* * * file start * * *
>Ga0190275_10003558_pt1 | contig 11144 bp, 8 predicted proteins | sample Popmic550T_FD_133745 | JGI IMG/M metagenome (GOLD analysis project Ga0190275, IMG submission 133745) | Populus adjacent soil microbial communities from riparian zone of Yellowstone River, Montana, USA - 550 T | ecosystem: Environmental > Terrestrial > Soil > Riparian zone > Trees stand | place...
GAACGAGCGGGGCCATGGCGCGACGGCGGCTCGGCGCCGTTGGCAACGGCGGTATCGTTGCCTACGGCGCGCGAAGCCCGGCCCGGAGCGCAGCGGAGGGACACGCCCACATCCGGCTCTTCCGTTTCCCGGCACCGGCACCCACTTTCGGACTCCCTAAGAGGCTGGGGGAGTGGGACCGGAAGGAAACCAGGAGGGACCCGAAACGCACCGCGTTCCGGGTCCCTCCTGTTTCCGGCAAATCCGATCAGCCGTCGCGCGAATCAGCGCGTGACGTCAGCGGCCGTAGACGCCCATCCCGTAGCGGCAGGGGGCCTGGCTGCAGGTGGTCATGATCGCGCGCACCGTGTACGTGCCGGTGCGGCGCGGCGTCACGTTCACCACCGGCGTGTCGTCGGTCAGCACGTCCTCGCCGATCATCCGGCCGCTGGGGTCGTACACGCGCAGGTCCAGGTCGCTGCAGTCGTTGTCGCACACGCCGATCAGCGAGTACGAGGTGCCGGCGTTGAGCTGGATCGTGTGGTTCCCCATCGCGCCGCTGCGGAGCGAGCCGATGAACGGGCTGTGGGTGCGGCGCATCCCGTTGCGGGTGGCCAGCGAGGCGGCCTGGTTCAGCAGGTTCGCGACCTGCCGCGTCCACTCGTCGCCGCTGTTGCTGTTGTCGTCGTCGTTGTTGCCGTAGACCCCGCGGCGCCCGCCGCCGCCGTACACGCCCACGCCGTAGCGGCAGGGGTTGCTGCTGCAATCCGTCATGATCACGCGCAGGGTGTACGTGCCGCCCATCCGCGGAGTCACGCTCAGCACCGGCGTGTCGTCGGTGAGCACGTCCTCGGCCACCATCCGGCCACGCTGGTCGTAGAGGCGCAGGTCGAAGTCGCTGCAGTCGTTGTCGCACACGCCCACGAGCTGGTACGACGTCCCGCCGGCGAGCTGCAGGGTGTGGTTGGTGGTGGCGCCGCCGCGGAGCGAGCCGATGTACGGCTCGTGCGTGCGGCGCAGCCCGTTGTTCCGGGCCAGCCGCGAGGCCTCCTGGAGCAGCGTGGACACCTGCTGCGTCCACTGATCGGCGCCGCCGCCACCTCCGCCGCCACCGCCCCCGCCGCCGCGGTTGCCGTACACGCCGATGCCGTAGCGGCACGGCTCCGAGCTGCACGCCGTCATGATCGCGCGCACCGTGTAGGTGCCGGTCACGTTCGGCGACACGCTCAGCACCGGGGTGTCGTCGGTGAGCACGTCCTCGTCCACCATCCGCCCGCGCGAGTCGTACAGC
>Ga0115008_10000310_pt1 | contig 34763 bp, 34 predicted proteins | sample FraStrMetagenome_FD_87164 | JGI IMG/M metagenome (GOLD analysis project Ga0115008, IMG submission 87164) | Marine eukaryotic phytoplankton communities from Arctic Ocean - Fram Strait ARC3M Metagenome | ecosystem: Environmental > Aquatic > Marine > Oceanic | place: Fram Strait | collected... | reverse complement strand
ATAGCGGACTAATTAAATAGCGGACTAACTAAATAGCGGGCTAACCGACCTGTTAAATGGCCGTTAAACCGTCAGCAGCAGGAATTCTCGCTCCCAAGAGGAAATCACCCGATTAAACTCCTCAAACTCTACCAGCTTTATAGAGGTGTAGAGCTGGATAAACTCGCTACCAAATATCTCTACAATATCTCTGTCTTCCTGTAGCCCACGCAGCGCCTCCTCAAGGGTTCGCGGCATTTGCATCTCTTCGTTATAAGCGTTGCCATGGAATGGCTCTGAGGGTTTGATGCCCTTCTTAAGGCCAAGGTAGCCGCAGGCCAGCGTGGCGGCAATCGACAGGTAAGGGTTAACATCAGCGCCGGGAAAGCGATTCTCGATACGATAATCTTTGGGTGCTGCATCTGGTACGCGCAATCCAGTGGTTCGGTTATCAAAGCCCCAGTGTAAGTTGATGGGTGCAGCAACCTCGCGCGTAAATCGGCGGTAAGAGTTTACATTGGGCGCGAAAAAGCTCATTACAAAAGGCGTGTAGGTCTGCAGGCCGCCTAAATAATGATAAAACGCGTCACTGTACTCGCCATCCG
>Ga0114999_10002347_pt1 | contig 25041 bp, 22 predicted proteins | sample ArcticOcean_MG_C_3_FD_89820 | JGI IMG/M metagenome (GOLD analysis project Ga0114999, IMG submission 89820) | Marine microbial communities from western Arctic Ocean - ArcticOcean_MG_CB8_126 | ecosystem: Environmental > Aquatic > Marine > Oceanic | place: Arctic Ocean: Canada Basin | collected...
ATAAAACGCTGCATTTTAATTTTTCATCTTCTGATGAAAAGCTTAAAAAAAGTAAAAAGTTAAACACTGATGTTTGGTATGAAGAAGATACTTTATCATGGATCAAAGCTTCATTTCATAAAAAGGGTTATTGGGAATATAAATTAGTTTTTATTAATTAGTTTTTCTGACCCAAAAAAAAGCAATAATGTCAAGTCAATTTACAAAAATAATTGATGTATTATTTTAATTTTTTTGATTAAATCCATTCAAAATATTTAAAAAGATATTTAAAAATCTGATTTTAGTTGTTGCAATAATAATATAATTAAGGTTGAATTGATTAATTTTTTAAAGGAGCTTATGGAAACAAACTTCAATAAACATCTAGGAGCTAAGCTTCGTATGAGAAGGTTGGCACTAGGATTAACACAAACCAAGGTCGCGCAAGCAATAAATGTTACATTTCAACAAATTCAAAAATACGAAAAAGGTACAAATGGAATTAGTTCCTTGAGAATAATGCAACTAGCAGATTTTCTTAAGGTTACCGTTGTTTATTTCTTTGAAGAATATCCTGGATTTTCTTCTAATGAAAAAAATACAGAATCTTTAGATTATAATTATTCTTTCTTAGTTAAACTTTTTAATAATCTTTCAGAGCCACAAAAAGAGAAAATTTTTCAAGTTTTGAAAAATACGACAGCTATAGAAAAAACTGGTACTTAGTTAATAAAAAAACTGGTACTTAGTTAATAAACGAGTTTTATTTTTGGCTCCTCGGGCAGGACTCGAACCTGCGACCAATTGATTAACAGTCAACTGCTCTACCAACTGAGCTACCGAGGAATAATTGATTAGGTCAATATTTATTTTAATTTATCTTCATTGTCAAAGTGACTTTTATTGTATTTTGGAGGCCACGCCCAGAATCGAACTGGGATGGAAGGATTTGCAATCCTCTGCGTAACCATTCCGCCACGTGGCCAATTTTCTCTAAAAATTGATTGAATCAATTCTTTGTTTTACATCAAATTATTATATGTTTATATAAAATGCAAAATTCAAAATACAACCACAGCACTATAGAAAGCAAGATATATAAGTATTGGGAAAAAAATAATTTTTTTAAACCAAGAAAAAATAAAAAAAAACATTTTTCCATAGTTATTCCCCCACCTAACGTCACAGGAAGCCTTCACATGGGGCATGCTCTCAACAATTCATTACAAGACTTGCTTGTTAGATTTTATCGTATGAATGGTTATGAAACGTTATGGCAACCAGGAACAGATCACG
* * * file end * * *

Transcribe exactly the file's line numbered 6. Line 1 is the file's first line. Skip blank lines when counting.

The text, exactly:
ATAAAACGCTGCATTTTAATTTTTCATCTTCTGATGAAAAGCTTAAAAAAAGTAAAAAGTTAAACACTGATGTTTGGTATGAAGAAGATACTTTATCATGGATCAAAGCTTCATTTCATAAAAAGGGTTATTGGGAATATAAATTAGTTTTTATTAATTAGTTTTTCTGACCCAAAAAAAAGCAATAATGTCAAGTCAATTTACAAAAATAATTGATGTATTATTTTAATTTTTTTGATTAAATCCATTCAAAATATTTAAAAAGATATTTAAAAATCTGATTTTAGTTGTTGCAATAATAATATAATTAAGGTTGAATTGATTAATTTTTTAAAGGAGCTTATGGAAACAAACTTCAATAAACATCTAGGAGCTAAGCTTCGTATGAGAAGGTTGGCACTAGGATTAACACAAACCAAGGTCGCGCAAGCAATAAATGTTACATTTCAACAAATTCAAAAATACGAAAAAGGTACAAATGGAATTAGTTCCTTGAGAATAATGCAACTAGCAGATTTTCTTAAGGTTACCGTTGTTTATTTCTTTGAAGAATATCCTGGATTTTCTTCTAATGAAAAAAATACAGAATCTTTAGATTATAATTATTCTTTCTTAGTTAAACTTTTTAATAATCTTTCAGAGCCACAAAAAGAGAAAATTTTTCAAGTTTTGAAAAATACGACAGCTATAGAAAAAACTGGTACTTAGTTAATAAAAAAACTGGTACTTAGTTAATAAACGAGTTTTATTTTTGGCTCCTCGGGCAGGACTCGAACCTGCGACCAATTGATTAACAGTCAACTGCTCTACCAACTGAGCTACCGAGGAATAATTGATTAGGTCAATATTTATTTTAATTTATCTTCATTGTCAAAGTGACTTTTATTGTATTTTGGAGGCCACGCCCAGAATCGAACTGGGATGGAAGGATTTGCAATCCTCTGCGTAACCATTCCGCCACGTGGCCAATTTTCTCTAAAAATTGATTGAATCAATTCTTTGTTTTACATCAAATTATTATATGTTTATATAAAATGCAAAATTCAAAATACAACCACAGCACTATAGAAAGCAAGATATATAAGTATTGGGAAAAAAATAATTTTTTTAAACCAAGAAAAAATAAAAAAAAACATTTTTCCATAGTTATTCCCCCACCTAACGTCACAGGAAGCCTTCACATGGGGCATGCTCTCAACAATTCATTACAAGACTTGCTTGTTAGATTTTATCGTATGAATGGTTATGAAACGTTATGGCAACCAGGAACAGATCACG